Work in Progress

1/76 Bedford OXA armoured car (Airfix conversion)

Posted by huib on 18 Apr 2019, 20:02

Bedford OXA

The Bedford OXA was an armoured car built on the chassis of the Bedford OX medium truck.

Image
Bedford OXA with Boys anti-tank rifle during excersises in the UK, early WW2.

The OXA was an emergency stopgap measure, designed and built to defend the British Isles against a threatening German invasion after de evacuation of Dunkirk in 1940. The vehicle in fact was nothing else then the chassis of the popular Bedford OX medium military truck, built up with armoured box-like structures. The OXA was meant as an anti-tank vehicle and for that purpose armed with one or several Boys anti-tank rifles.

Image
Bedford OXA's in production.

Almost a thousand OXA's were built in 1940-41. They were only used in the UK, and put out of service in 1942 when sufficient real tanks and anti-tank guns became available. The OXA crews can be happy that they never had to use their armoured cars against real German tanks. They would have been no match, even for the lightest German tanks, because of their thin armour, lack of fire power, lack of cross-country mobility and their high profile.

The Airfix Bedford OX
Airfix recently issued the Bedford OX in two versions in their Bomber resupply set. But already in 1972 Airfix issued a Bedford OXC in their 1/76 RAF Recovery Set as a tractor for the Queen Mary trailer:

Image
My 1994 boxing of the Airfix RAF Recovery Set. The Bedford OXC is the vehicle in the back.

Two years ago I built the Thorneycroft Amazon from this kit. I have other plans wity the Queen Mary trailer. So the Bedford is a leftover. When searching the web for inspiration what to do with the Bedford, I discovered the OXA. So thats what its going to be. A Bedford OXA armoured car, using the chassis, wheels and suspension of the old Airfix kit.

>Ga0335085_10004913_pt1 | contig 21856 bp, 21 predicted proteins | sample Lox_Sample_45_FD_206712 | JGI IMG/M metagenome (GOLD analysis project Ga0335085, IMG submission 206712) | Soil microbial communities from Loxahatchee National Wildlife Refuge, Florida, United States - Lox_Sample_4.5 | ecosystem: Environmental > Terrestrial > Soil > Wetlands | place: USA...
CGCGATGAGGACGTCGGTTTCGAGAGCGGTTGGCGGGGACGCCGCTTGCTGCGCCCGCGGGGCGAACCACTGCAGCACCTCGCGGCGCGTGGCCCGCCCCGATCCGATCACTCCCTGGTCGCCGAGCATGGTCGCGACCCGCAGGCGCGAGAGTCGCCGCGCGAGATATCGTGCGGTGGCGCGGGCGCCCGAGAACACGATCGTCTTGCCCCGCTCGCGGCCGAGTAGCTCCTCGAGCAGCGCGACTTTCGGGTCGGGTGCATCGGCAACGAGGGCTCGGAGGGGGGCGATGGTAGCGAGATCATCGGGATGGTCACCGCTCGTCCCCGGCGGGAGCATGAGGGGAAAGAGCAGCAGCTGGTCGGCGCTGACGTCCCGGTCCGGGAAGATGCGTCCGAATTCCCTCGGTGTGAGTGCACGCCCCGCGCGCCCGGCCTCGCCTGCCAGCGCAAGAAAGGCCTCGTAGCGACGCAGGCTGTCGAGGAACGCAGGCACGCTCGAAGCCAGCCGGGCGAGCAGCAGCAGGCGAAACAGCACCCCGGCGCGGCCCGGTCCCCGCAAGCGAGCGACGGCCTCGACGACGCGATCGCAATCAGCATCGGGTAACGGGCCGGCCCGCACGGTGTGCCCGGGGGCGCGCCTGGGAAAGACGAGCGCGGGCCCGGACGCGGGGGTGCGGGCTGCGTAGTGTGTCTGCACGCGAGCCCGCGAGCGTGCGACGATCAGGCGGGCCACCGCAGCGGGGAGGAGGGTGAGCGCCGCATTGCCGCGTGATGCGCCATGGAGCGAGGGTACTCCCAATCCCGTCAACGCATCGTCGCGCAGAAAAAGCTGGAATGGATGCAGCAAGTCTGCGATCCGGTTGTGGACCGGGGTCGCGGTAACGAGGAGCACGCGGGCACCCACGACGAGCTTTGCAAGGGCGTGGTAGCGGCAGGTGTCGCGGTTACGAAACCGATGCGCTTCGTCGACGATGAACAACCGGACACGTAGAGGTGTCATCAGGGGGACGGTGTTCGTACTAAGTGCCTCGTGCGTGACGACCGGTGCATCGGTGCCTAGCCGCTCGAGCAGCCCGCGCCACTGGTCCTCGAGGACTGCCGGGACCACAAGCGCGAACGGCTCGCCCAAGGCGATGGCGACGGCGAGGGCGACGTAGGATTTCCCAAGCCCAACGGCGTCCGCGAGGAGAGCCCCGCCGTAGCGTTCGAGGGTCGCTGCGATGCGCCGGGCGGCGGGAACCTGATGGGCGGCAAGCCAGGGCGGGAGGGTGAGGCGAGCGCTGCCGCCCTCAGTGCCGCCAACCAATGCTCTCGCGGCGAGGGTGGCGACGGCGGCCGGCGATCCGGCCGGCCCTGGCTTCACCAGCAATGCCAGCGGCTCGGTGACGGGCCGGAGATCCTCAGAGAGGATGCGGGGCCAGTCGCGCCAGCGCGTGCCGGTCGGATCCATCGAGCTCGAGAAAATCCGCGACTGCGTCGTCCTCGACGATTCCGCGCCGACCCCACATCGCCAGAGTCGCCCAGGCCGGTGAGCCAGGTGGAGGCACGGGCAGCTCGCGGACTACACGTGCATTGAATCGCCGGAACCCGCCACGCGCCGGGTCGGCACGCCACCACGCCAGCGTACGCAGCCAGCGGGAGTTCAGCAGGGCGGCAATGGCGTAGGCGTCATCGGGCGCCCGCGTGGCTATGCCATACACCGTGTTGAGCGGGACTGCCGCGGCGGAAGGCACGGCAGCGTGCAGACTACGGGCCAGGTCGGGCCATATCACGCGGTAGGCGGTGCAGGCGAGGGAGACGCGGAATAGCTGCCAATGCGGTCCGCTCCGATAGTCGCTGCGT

Image
The parts for the Bedford OXC from the Airfix kit.

So, let's start!
User avatar
huib  Netherlands
 
Posts: 542
Member since:
12 Dec 2015, 15:57


Posted by huib on 18 Apr 2019, 20:06

First start

Building the model starts with removing some supefluous parts of the chassis.

Image
The chassis with mudguards from the kit.

Image
After removal of the mudguards.

Now let's start to build something.
User avatar
huib  Netherlands
 
Posts: 542
Member since:
12 Dec 2015, 15:57

Posted by Bluefalchion on 19 Apr 2019, 05:27

What fun! You never choose easy projects for yourself. Well, what would be the challenge in that?
User avatar
Bluefalchion  United States of America
 
Posts: 2133
Member since:
23 Dec 2010, 07:57

Posted by huib on 26 Apr 2019, 18:50

Body construction

Progress is slow, due to limited time, and doubts about the way to proceed. But here is where I am now.

Image
Chassis, radiator and bonnet glued together. All original Airfix parts.

Image
Scratchbuilt armoured drivers cab, made of 0,5mm plastic card.

Image
Scratchbuilt truckbed, made of 1,0mm plastic card.

Image
A dryfit of these parts.

Image